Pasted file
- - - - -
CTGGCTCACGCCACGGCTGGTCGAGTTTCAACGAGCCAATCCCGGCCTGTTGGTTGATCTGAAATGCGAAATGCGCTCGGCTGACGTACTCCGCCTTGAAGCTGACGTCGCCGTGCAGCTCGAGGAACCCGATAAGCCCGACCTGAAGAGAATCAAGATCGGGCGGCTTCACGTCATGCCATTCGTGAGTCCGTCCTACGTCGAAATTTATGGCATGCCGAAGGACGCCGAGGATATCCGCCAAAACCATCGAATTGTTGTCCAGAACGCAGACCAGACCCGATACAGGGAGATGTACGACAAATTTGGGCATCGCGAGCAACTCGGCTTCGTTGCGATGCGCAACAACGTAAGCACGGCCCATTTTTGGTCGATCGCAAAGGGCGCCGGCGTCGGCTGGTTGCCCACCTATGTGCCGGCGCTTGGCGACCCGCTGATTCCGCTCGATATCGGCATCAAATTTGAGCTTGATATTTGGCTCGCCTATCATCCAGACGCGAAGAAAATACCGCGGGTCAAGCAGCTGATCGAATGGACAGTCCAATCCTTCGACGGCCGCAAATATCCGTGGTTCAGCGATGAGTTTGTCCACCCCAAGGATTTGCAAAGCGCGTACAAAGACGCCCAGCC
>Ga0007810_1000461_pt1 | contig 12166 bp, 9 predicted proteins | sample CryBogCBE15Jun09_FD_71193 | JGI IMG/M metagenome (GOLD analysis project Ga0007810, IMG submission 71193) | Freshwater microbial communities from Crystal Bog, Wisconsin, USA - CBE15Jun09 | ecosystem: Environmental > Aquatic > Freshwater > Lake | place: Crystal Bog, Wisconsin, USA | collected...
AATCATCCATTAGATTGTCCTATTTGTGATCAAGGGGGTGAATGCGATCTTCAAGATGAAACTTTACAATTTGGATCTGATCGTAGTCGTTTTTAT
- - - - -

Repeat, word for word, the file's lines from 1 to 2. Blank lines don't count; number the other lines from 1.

CTGGCTCACGCCACGGCTGGTCGAGTTTCAACGAGCCAATCCCGGCCTGTTGGTTGATCTGAAATGCGAAATGCGCTCGGCTGACGTACTCCGCCTTGAAGCTGACGTCGCCGTGCAGCTCGAGGAACCCGATAAGCCCGACCTGAAGAGAATCAAGATCGGGCGGCTTCACGTCATGCCATTCGTGAGTCCGTCCTACGTCGAAATTTATGGCATGCCGAAGGACGCCGAGGATATCCGCCAAAACCATCGAATTGTTGTCCAGAACGCAGACCAGACCCGATACAGGGAGATGTACGACAAATTTGGGCATCGCGAGCAACTCGGCTTCGTTGCGATGCGCAACAACGTAAGCACGGCCCATTTTTGGTCGATCGCAAAGGGCGCCGGCGTCGGCTGGTTGCCCACCTATGTGCCGGCGCTTGGCGACCCGCTGATTCCGCTCGATATCGGCATCAAATTTGAGCTTGATATTTGGCTCGCCTATCATCCAGACGCGAAGAAAATACCGCGGGTCAAGCAGCTGATCGAATGGACAGTCCAATCCTTCGACGGCCGCAAATATCCGTGGTTCAGCGATGAGTTTGTCCACCCCAAGGATTTGCAAAGCGCGTACAAAGACGCCCAGCC
>Ga0007810_1000461_pt1 | contig 12166 bp, 9 predicted proteins | sample CryBogCBE15Jun09_FD_71193 | JGI IMG/M metagenome (GOLD analysis project Ga0007810, IMG submission 71193) | Freshwater microbial communities from Crystal Bog, Wisconsin, USA - CBE15Jun09 | ecosystem: Environmental > Aquatic > Freshwater > Lake | place: Crystal Bog, Wisconsin, USA | collected...